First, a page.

- how to bid?
- look for unbeatable Spades
- look for Aces
- bidding nil with Aces
- bidding nil with a void
- defend a nil with high cards
- a nil not worth the risk
- when to set
- work as a team
- Spades glossary
- how ranked Spades games work
- Spades Elo calculator
A bag is an extra trick, above the team's bid.
For example, if your team's bid totals to 2, and you actually take 5 tricks, then you've picked up 3 bags.
To cover is to play a card that is higher in rank than the current card that will take the trick, too keep a player from taking a trick. Usually people use the term when a player has bid nil.
For example, North has bid nil. East plays the 3 of clubs and North's lowest card is the 5 of clubs, so he plays that. West plays the 2 of clubs. South plays the 7 of clubs to cover North.
To duck is to play a card that is lower in rank than the current card that will take the trick.
For example, if West leads the trick with a 3 of clubs, and you play your 2 of clubs when you have a higher club card, you are ducking to avoid taking the trick.
The person who plays the first card in a trick is said to lead the trick.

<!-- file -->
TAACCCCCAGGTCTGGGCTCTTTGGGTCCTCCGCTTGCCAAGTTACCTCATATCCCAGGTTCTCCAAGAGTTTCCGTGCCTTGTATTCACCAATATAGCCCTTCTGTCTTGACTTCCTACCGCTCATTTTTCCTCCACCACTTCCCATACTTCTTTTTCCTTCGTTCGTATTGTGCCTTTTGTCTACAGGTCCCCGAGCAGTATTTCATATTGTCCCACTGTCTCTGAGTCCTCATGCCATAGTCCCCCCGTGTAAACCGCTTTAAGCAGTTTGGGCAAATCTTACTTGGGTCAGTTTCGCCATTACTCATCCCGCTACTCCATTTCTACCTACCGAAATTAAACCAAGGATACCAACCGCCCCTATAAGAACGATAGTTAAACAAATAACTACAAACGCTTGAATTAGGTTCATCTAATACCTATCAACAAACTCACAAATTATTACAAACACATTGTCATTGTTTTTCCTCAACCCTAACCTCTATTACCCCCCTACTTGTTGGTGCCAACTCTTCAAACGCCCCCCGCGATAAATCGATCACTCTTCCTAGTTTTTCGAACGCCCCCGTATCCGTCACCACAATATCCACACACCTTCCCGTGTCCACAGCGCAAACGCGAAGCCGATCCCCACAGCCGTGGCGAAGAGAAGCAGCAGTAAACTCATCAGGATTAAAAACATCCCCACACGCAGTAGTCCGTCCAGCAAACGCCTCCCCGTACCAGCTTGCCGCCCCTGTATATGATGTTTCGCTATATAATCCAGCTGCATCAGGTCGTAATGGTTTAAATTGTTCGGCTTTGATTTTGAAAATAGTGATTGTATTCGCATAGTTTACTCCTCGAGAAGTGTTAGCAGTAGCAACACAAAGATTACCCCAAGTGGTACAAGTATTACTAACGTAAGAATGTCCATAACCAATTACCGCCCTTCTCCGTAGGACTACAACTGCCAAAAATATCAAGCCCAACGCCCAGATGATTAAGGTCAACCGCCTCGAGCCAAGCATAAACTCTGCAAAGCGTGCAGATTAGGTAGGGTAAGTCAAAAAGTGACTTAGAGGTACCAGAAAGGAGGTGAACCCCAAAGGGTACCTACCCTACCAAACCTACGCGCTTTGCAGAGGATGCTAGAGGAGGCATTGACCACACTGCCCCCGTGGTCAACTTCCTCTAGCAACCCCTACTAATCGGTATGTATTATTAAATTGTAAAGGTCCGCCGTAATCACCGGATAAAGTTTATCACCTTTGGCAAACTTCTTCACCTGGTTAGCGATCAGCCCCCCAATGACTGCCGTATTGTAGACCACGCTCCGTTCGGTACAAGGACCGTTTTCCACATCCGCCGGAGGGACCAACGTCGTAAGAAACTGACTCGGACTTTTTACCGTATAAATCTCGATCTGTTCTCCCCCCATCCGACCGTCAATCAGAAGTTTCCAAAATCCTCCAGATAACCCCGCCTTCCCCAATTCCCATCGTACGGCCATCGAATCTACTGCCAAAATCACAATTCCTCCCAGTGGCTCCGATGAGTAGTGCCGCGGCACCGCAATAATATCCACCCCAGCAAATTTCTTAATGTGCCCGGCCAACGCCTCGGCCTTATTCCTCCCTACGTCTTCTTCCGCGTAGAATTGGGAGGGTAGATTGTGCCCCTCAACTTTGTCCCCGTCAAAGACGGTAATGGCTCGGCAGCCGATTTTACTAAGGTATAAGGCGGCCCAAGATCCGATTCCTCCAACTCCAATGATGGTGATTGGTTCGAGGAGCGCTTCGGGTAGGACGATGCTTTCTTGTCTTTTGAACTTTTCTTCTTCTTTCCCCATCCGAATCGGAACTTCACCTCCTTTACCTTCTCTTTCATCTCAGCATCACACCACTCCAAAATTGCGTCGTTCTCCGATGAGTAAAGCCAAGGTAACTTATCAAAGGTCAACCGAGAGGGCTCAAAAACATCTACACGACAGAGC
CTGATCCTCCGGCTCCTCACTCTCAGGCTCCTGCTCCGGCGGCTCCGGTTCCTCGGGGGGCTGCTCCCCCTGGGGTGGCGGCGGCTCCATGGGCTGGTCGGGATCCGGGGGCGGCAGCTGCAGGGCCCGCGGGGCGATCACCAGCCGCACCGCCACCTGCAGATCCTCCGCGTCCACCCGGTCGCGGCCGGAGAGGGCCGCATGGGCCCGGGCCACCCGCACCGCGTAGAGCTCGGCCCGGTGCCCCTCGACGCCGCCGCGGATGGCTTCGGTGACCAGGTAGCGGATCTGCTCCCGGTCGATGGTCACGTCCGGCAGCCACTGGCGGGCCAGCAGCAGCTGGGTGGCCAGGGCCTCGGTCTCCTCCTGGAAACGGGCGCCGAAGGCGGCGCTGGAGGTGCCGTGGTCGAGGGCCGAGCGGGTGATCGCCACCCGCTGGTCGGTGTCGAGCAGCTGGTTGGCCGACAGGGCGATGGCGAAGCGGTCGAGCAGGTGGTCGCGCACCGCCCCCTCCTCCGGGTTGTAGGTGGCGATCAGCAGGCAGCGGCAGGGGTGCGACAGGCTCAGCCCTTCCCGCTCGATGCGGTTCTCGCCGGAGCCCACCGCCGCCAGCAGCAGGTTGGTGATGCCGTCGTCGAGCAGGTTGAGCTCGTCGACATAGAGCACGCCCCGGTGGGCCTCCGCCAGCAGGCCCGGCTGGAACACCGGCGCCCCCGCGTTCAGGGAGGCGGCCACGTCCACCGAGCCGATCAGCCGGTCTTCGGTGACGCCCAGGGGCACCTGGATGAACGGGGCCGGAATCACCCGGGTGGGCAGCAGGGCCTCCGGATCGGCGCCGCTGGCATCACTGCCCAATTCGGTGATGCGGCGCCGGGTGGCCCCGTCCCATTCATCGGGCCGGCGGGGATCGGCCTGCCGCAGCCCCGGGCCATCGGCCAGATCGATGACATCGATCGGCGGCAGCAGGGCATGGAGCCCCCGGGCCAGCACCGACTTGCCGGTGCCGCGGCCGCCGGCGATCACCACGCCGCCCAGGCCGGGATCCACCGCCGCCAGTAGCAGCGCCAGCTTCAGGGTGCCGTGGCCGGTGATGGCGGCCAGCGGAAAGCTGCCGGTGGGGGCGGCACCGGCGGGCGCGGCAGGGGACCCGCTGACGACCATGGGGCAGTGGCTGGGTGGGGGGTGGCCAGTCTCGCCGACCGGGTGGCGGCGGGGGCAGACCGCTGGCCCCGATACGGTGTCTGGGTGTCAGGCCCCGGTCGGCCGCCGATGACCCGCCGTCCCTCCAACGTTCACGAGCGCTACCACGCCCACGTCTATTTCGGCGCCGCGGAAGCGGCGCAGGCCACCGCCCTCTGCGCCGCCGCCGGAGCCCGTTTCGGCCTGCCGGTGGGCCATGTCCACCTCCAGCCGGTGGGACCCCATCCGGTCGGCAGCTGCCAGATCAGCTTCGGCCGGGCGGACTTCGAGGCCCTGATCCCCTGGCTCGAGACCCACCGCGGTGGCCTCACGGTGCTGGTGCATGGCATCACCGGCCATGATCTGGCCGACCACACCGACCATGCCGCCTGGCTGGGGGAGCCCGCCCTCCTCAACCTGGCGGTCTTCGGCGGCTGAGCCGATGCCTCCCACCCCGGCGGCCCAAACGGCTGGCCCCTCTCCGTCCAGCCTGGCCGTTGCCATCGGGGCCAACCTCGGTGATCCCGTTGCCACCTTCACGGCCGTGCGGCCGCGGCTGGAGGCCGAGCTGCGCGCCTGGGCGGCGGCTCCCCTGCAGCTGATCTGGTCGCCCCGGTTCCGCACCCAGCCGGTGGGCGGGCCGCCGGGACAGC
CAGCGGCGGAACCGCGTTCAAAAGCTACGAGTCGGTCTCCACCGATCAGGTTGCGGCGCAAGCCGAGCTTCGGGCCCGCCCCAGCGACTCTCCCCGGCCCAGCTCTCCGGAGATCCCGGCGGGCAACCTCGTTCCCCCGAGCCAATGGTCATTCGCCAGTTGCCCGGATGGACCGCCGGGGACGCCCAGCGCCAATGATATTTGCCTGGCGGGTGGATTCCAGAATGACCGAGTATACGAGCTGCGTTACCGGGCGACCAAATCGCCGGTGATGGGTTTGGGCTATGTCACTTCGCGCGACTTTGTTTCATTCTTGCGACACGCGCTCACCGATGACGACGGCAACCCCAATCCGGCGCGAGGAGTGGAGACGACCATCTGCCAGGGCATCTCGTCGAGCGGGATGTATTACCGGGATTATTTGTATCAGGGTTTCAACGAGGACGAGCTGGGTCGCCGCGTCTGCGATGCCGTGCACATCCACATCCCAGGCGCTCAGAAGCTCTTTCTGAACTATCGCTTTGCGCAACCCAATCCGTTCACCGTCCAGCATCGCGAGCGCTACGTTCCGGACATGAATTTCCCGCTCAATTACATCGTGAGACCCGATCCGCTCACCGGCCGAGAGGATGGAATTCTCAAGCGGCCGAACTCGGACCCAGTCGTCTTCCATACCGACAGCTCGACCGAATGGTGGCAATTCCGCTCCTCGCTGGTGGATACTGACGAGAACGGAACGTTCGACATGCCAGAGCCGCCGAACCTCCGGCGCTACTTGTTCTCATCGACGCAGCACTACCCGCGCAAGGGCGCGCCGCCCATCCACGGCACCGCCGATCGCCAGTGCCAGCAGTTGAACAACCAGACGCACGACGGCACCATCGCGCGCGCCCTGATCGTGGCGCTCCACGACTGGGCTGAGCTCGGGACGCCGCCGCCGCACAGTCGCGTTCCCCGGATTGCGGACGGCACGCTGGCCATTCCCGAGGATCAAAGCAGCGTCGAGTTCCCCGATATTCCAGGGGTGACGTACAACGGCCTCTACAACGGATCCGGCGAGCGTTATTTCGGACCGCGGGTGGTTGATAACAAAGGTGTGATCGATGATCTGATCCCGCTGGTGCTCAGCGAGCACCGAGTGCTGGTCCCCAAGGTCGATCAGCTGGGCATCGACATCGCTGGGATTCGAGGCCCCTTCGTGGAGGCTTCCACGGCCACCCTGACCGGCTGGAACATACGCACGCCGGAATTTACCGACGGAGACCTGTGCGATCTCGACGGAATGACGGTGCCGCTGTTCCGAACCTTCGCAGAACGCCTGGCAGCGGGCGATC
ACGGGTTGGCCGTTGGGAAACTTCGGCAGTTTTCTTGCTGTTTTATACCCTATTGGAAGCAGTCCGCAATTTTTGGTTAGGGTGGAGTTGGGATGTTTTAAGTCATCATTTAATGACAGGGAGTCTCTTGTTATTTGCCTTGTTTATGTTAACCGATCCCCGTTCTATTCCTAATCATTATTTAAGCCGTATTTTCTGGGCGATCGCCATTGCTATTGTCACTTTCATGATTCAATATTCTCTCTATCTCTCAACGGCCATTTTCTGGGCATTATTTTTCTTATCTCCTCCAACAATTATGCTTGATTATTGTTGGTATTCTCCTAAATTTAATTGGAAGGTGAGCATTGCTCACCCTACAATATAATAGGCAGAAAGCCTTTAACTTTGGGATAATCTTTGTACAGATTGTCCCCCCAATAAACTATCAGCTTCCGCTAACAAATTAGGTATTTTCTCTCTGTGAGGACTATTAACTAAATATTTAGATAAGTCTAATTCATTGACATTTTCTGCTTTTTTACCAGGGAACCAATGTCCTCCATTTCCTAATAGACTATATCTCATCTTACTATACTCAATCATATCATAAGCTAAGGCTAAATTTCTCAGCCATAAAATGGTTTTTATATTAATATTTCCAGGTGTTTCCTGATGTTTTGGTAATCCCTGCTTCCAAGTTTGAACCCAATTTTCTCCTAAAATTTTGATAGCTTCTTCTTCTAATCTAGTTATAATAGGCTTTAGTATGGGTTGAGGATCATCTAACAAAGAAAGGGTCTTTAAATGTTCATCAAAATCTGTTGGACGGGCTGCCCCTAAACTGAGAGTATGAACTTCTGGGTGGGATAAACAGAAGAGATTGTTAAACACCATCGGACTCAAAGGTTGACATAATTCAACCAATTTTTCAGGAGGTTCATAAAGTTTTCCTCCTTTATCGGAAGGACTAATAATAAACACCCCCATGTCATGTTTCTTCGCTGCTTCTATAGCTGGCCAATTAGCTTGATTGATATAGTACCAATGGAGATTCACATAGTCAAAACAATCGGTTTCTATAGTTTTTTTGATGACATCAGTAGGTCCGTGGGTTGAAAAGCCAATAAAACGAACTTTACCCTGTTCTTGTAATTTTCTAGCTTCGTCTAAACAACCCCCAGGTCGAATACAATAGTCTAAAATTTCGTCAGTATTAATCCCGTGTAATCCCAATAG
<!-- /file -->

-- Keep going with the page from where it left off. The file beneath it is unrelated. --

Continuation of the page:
You are long in a suit if you have more cards of that suit than average.
For example, if you have 7 diamond cards, you are long in diamonds. Some people might say you are long in a suit if you have even 4 cards in that suit, but it's more common to use the term "long" with more than 6 cards in a suit.
When a team accumulates 10 bags, they roll, and 100 points are deducted from their score.
For example, suppose your team had a score of 199, with 9 bags. They bid a total of 3, and took a total of 4 tricks during the hand. Since they made their bid, they get 30 points. They also get one extra point for the bag that they took. The math is: 199 + 30 (bid) + 1 (bags) = 230. The one extra bag gives them 10 total bags, so they roll. Subtract 100 points for the roll to get 130, their score at the end of the hand. Their bags are cleared in the roll, so they now have 0 bags.
Here's a more complicated example. Suppose your team had a score of 259, with 9 bags. They bid a total of 5, and took a total of 8 tricks. Then they'd end the hand with 2 bags and a score of 212. The math goes like this: 259 + 50 (bid) + 3 (bags) = 312. Subtract 100 points for the roll to get 212. One of the bags was absorbed during the roll; they are left with 2 bags.
When a team is set, it means they did not make their bid. To set an opponent is to keep them from making their bid.
For example, if your opponents bid a total of 6, and they only take 5 tricks, then they've been set.
You are short in a suit if you have less cards of that suit than average.
For example, if you have 1 or 2 club cards, you are short in clubs.
A trick is the pile of 4 cards that is collected by the person who placed the highest card in the pile.
It is also sometimes used to mean a discrete phase in the game of Spades, during which each of the 4 players plays one card.
A hand is void in a suit if it contains no cards of that suit.